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Wales PoetryThe Lily And The Rose
Once I saw two flowers blossom In a garden 'neath the h...
By The Rev Rees Prichard, Ma
The Grove Of Broom
The girl of nobler loveliness Than countess decked in go...
Gentle Woman! thou most perfect Work of the Divine Arc...
An Address To The Summer
of Llanbadarn Fawr, Cardiganshire, and was born about ...
O'er Walter's bed no foot shall tread, Nor step unhallo...
Thou swan, upon the waters bright, In lime-hued vest, like...
the following and several other poems in this collection. ...
The Battle Of Gwenystrad
contemporary of Aneurin in the sixth century. He appe...
Llywarch Hen's Lament On Cynddylan
Taliesin in the sixth century. He was engaged at the batt...
The Day Of Judgment
was a native of Anglesea, and entered the Welsh Church...
The Mother To Her Child After Its Father's Death
My gentle child, thou dost not know Why still on thee ...
To The Lark
"Sentinel of the morning light! Reveller of the...
The Holly Grove
Sweet holly grove, that soarest A woodland fort, an armed ...
Dafydd Ap Gwilym's Address To Morfydd After She Married His Rival
Too long I've loved the fickle maid, My love is turned to ...
Concerning The Divine Providence
A voice from time departed, yet floats thy hills among,...
To The Spring
Oh, come gentle spring, and visit the plain, Far scatte...
The Circling Of The Mead Horns
Fill the blue horn, the blue buffalo horn: Natural is mead...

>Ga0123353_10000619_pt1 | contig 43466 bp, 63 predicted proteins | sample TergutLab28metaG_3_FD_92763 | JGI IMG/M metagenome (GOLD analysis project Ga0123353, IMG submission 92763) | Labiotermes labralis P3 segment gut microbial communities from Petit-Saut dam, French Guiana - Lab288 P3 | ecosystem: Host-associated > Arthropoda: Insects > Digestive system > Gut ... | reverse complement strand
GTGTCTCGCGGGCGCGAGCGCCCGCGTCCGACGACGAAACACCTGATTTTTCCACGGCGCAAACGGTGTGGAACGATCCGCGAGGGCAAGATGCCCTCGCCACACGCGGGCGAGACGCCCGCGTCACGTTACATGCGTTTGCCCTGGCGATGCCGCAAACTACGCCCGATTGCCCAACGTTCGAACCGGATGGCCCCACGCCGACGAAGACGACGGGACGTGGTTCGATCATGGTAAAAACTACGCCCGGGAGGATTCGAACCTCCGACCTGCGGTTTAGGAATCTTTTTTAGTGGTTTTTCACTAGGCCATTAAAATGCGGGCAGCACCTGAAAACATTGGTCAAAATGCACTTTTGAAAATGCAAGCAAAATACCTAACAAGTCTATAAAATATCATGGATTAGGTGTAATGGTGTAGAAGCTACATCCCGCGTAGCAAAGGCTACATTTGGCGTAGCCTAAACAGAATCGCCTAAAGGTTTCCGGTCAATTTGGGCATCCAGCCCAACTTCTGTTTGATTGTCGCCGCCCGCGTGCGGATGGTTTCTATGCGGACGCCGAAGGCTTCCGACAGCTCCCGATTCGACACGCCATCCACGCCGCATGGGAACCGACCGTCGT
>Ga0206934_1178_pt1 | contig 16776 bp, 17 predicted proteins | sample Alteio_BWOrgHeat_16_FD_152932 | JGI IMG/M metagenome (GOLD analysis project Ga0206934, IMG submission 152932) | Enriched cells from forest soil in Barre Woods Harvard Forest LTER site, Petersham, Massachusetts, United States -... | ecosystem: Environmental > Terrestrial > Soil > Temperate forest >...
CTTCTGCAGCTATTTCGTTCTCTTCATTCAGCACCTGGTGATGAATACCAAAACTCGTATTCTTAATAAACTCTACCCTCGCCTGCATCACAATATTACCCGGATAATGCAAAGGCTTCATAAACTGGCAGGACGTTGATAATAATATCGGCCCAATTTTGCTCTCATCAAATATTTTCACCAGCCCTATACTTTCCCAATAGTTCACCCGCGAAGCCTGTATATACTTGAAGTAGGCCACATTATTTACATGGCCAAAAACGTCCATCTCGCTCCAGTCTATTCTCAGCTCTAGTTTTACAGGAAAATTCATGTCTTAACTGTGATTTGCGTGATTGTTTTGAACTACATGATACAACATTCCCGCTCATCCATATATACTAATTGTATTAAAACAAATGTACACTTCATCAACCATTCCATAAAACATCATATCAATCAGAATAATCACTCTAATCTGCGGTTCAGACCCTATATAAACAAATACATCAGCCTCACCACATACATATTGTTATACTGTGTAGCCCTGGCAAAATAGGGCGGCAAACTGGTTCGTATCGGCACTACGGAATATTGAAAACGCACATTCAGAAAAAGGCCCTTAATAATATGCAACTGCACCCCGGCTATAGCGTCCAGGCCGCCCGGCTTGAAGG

Short Is The Life Of Man
Man's life, like any weaver's shuttle, flies, Or, like a t...
The Castles Of Wales
Category: The Patriotic.
Ye fortresses grey and gigantic
I see on the hills of my land,
To my mind ye appear terrific,
When I muse on your ruins so grand;
Your walls were a shelter the strongest
From the enemies' countless array,
When they spilt with the blood of the bravest,
Your sides in our ancestors' day.
Around you the war-horse was neighing,
And pranced his rich trappings to feel,
While through you were frightfully gleaming
Bright lances and spears of steel;
The fruits of the rich-laden harvest,
Were ruthlessly trod by the foe,
And the thunder of battle was loudest,
To herald its message of woe.
While viewing your dilapidation,
My memory kindles with joy,
To think that the foes of our nation,
No longer these valleys destroy;
By sowing his fields in the winter,
In hope of a rich harvest-home,
The husbandman now feels no terror
Of war with its havoc to come.
When I look at the sheep as they shelter
In safety beneath your rude walls,
Where erst the dread agents of slaughter
Fell'd thousands, nor heeded their calls;
The hillock where crossed the sharp spears
Now shadows the ewe and its lamb,
While seeing the peace of these years,
My heart is with gratitude warm.
Ye towers that saw the wild ravens,
And the eagles with hunger impell'd,
Exultingly gorge 'mid your ruins.
On corpses of men which they held;
How sweet for you now 'tis to hear
The shepherd, so peaceful and meek,
Tune his reed with a melody clear,
While his flock in you shelter do seek.
Upon your battlements sitting,
To view the bright landscape below,
My heart becomes sad when remembering
That silent in death is the foe,
And the friends who bravely did combat,
And raised your grey towers so steep,
Declaring their life-blood should stagnate,
Ere ever in chains they would weep.
When I think of their purpose so pure,
The tear must fast trickle from me,
Their hearts did Providence allure
To their country, and her did they free;
We now live beneath a meek power,
And feel the full blessings of peace,
While on us abundantly shower,
The mercies of Heaven with increase.
Next: The Eisteddfod,
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